Sun. Jun 16th, 2024


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Column: Stop marine pests from spreading

3 min read
marine pests

Exotic caulerpa has now been found in the Bay of Islands, in several locations in the Hauraki Gulf, at Ahuahu Great Mercury Island, and on the western coast of the Coromandel Peninsula. Photo: Northland Regional Council

One of the challenges that the people trying to help stop marine pests from devastating our coastline environments face is that they are out of sight, out of mind, writes marine biosecurity expert Aless Smith

Unlike something like gorse in our paddocks or rats in the ceiling, which are hard to ignore, it’s difficult to appreciate how much damage marine pests can do until you are face-to-face with the evidence.

In Northland, we are dealing with the invasive seaweeds Caulerpa brachypus and Caulerpa parvifolia. There is still no consensus as to how it got to New Zealand but now that it’s here, managing it is a huge job. There is a lot of great work going on, but we need to do everything we can to stop pests like this from spreading to new spots if we have any chance at all.

In May, we spent a few days at the Hutchwilco Boat Show in Auckland talking to people about how important it is that they do three things:

Check and clean their gear before they move: The before-you-move part is important because we don’t want anyone taking even a tiny fragment of something such as exotic caulerpa to a new location.

Keep hulls clean of biofouling: This is mostly for moored boats because marine pests can hitchhike on boat hulls without you knowing it.

Be our eyes on the water: Know what marine pests look like and if you see something that looks unusual, please report it ASAP. We’d rather get reports of things that don’t turn out to be exotic caulerpa or Chinese mitten crab than not. Getting sightings early gives us more chance of responding to any incursions quickly.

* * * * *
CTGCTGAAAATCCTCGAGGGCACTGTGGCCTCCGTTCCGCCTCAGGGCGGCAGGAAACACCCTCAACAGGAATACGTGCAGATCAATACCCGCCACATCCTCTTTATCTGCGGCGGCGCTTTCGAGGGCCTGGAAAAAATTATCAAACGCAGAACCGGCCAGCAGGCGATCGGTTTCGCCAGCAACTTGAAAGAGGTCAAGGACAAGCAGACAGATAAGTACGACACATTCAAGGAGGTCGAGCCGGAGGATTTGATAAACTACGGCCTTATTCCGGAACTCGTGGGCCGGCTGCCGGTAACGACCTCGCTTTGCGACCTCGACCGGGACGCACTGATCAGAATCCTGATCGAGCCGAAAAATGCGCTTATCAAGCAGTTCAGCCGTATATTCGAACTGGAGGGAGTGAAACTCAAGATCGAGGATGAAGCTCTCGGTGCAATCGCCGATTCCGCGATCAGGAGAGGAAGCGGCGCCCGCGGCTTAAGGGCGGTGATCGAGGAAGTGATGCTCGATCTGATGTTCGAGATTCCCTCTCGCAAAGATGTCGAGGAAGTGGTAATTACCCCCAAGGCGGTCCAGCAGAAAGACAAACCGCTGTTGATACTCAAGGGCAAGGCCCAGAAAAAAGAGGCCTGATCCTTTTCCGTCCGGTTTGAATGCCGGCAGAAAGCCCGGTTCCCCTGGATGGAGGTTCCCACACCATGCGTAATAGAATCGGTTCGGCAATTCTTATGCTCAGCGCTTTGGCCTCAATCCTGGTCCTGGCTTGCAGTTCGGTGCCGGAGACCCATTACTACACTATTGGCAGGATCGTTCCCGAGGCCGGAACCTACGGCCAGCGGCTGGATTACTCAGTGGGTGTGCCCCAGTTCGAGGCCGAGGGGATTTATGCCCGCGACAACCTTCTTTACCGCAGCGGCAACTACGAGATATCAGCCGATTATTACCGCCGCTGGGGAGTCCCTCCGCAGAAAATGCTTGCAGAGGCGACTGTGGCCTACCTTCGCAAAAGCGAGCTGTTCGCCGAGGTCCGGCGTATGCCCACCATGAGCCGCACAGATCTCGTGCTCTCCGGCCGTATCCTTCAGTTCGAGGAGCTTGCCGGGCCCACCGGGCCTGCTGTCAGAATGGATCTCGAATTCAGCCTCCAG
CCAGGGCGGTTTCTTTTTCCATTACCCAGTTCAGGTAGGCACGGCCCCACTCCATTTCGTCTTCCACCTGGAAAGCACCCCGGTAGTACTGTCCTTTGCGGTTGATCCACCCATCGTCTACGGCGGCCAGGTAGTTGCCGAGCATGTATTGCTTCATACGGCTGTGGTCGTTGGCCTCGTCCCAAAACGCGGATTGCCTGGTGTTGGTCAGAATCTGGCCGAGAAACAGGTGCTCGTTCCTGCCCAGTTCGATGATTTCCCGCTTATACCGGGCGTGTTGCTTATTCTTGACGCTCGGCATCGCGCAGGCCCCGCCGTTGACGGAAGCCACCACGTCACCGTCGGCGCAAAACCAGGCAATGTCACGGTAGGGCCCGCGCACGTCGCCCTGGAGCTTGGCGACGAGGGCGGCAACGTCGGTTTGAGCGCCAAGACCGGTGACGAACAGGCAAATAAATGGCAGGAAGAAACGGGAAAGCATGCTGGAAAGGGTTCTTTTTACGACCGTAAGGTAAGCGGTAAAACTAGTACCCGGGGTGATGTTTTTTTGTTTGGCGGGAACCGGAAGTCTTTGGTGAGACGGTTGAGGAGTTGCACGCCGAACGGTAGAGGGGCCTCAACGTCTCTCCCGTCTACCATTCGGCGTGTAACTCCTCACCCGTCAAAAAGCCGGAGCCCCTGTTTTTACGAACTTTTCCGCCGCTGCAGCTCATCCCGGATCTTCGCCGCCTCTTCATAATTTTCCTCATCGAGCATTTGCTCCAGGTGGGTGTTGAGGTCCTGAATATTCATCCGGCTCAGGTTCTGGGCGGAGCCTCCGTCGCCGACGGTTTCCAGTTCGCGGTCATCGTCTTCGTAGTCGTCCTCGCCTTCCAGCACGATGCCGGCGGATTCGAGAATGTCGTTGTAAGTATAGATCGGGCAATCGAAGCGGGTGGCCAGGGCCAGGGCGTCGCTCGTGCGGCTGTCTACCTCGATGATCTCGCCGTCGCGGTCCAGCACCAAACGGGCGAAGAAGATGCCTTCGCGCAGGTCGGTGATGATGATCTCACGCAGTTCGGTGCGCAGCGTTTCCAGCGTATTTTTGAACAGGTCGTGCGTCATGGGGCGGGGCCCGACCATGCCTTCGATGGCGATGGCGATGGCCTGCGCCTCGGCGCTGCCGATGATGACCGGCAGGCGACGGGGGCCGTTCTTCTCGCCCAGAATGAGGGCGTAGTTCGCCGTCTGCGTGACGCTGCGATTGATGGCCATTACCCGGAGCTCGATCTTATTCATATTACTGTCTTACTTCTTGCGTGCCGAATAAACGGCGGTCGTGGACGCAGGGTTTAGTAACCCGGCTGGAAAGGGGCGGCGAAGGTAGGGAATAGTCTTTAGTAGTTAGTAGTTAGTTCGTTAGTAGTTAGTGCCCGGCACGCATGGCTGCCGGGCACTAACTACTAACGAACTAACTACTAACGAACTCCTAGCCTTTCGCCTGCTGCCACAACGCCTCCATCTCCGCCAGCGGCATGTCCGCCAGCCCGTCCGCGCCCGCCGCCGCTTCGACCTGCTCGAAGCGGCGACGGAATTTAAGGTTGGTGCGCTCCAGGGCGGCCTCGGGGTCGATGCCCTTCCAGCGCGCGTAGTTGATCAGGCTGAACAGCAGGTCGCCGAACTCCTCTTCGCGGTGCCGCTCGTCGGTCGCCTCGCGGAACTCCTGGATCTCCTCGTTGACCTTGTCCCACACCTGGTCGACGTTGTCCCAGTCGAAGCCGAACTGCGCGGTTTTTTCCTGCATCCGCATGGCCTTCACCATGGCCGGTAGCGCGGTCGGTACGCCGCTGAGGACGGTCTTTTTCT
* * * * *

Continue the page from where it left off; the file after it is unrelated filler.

If boaties could see the impact marine pests have on the places they love, they would quickly understand how important it is to be vigilant about checking and cleaning at all times. This is why the Clean Below Good to Go campaign was created – to emphasise the significance of regular maintenance and cleanliness and to help raise awareness of the role biofouling plays in the spread of marine pests.

For more information, visit

marine pests
Aless Smith. Photo: Supplied

Aless Smith is the marine biosecurity specialist at the Northland Regional Council. She is a scientific diver and helps to inspect some of the 2000 hulls in Northland each year. As part of the Top of the North partnership, Aless has assisted with getting the word out about all things marine biosecurity. Her favourite place to spend time on the water is out at Aotea Great Barrier Island.

Join the webinar

Aless is hosting a marine pests ID webinar with the Clean Below Good to Go team from 10am to 11am on Thursday, 6 June. Register at

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